“Wait. So, you’re telling me that you’re the last man standing?”
“What do you mean?”
“I mean, you think they’re all dead and you’re the only one left alive?”
“I guess. I don’t know.”
I gave him a pen and a piece of paper and asked him to write down the names of the ten men in the crew. I could see him visualizing the positions in the plane as he wrote the names—pilot, co-pilot, navigator, bombardier, radio man, etc. He gave me the completed list, which included several Italian- and Polish-sounding names. I went to the internet, and it took me five minutes to find the first guy and his telephone number.
“Here, Dad. Call him.” I handed him the phone, and listened to one side of the conversation.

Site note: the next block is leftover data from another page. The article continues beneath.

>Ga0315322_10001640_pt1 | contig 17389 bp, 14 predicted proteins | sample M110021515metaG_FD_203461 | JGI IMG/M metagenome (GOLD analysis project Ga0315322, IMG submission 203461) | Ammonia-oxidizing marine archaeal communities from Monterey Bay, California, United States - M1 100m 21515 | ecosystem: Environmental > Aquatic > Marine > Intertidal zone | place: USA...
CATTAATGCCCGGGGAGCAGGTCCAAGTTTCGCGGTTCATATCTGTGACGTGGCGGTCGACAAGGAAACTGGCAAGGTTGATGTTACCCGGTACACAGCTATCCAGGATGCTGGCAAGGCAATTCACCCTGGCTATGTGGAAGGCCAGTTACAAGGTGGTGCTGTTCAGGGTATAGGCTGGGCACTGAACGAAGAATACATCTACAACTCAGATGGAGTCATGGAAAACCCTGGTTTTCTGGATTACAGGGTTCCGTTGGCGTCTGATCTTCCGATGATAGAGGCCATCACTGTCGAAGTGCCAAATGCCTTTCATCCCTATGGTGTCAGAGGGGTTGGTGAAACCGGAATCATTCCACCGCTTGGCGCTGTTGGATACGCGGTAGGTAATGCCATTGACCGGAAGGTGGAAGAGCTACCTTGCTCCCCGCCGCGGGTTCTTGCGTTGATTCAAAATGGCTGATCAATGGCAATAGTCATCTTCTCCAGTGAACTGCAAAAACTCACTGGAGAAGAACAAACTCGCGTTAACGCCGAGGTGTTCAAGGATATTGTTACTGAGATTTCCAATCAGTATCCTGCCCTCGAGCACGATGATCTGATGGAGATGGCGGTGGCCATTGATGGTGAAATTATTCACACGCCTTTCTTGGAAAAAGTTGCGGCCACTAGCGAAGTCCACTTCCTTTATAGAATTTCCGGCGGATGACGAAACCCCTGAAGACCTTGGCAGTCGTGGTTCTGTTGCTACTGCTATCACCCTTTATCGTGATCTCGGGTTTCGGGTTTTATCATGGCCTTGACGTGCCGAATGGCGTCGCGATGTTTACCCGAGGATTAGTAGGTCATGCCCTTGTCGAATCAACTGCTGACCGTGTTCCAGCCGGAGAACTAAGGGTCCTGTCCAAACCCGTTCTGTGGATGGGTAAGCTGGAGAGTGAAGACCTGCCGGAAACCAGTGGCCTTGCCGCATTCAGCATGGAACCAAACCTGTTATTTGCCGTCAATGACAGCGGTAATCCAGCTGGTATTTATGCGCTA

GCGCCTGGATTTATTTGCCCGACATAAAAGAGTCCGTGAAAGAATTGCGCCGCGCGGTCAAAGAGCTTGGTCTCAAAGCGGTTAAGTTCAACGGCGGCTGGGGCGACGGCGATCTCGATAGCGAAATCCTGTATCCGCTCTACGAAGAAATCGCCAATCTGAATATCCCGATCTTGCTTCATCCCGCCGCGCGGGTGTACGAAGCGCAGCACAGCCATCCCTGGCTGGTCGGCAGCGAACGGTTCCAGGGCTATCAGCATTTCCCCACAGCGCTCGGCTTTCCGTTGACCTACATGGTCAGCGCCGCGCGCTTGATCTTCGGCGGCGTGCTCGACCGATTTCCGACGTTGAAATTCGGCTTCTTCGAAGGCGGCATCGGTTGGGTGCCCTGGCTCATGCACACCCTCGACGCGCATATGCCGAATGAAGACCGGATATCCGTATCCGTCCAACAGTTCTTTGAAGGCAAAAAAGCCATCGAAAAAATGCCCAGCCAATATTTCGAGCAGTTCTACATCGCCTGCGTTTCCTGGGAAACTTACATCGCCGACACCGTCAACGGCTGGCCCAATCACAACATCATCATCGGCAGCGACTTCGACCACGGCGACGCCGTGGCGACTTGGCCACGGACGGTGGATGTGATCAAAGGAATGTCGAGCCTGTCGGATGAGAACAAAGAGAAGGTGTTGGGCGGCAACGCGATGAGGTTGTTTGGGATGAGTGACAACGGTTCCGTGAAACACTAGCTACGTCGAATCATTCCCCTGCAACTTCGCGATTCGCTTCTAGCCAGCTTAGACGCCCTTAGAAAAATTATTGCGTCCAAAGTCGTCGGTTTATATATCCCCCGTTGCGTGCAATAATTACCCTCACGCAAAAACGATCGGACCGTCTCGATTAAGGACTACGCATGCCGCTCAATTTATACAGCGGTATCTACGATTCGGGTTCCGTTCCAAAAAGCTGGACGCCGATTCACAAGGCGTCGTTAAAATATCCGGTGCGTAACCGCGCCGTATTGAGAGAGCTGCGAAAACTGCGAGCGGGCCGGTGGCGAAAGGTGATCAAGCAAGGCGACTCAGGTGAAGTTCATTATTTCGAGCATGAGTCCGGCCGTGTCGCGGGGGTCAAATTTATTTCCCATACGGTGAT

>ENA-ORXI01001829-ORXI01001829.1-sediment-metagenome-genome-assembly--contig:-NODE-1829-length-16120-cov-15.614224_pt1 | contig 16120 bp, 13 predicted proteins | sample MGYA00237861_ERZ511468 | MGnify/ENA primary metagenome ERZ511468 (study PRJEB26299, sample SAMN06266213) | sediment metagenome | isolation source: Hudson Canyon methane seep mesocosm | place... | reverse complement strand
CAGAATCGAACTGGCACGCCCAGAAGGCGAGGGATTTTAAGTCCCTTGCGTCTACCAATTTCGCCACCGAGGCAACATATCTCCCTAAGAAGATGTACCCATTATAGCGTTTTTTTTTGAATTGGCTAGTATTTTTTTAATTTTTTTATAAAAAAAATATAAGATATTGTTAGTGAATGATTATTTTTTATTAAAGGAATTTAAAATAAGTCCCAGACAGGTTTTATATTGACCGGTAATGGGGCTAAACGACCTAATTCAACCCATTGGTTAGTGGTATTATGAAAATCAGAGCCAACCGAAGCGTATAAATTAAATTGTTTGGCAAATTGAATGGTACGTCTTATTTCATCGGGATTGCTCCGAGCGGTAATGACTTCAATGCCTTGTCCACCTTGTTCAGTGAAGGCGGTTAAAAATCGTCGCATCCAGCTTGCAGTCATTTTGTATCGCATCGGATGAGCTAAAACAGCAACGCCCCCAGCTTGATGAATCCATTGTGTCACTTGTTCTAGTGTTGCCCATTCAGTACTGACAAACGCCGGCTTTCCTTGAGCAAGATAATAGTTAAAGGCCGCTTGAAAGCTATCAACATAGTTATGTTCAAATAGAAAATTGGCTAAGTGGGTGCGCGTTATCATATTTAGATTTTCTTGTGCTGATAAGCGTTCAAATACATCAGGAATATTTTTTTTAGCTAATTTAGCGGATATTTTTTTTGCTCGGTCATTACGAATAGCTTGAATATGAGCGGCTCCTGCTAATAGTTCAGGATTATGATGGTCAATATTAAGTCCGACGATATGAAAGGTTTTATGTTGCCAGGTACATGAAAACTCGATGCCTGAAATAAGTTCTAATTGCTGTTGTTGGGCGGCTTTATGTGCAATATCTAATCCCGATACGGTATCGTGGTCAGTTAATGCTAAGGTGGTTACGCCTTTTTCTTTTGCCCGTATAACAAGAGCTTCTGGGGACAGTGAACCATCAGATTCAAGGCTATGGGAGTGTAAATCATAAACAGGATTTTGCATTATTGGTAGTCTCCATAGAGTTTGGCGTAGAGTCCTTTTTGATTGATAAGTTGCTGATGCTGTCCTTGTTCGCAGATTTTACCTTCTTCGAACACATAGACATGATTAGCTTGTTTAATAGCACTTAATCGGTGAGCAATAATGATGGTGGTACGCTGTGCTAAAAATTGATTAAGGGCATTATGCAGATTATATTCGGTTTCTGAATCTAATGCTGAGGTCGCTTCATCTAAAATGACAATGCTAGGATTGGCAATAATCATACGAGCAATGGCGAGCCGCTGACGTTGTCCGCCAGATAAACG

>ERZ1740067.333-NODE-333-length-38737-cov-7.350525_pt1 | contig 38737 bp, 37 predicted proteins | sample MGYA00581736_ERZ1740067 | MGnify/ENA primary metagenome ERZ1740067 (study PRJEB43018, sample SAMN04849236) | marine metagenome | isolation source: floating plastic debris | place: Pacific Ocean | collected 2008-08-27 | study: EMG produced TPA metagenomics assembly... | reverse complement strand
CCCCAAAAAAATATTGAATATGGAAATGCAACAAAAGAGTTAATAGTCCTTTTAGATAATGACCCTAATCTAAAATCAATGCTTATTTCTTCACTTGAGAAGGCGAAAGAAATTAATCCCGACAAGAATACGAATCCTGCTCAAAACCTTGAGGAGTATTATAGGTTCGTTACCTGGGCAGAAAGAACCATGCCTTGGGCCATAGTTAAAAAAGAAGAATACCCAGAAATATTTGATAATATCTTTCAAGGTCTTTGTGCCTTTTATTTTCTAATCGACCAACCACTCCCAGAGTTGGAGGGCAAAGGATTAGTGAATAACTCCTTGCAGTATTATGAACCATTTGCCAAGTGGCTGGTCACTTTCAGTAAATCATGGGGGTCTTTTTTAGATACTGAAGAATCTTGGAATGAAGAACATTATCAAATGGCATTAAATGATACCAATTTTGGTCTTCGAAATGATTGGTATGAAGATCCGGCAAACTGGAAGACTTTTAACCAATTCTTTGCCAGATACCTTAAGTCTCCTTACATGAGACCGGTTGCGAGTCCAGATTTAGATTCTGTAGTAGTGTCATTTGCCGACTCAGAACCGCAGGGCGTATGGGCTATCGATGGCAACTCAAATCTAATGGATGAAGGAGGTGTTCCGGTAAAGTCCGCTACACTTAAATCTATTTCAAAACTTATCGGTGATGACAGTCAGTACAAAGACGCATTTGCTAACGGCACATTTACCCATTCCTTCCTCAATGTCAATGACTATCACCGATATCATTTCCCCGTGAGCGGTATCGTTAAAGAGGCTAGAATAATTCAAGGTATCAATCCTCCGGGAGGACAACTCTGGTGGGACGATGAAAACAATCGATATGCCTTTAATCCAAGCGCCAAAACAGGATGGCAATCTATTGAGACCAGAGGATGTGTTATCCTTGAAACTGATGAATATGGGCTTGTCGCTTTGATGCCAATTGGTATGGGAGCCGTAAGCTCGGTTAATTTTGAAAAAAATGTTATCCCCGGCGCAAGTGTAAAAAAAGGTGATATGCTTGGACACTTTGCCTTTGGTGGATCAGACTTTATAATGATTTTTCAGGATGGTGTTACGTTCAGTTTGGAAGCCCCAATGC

“Hello? Is this Gus? Gus, you’ll never guess who this is!” And so went the game. Dad told me later that Gus started to cry when he realized my dad was still alive. In the end, six crew members found each other, and with their wives had a reunion in, I believe, Cincinnati, near where one veteran lived, and near where my son Adam lives. There was one more reunion, but that was the last one. The men were failing physically, one had major surgery, someone else’s wife died, and the crew finally broke up. I found photos from one of the reunions—old, overweight, and physically challenged men, who once lived together in a tent at an air base, flew in a thin-metal-shelled, four-engine monster, and dropped bombs on the Japanese enemy. Indeed, for my parents and their generation the Japanese remained the enemy long after the two countries became allies.
He was a good father, a mentor, and a role model. He was honest in business and in life. Like the stereotype good husband, he generally did what my mother asked or told him to do, saying, “Yes, Dear,” when it was called for.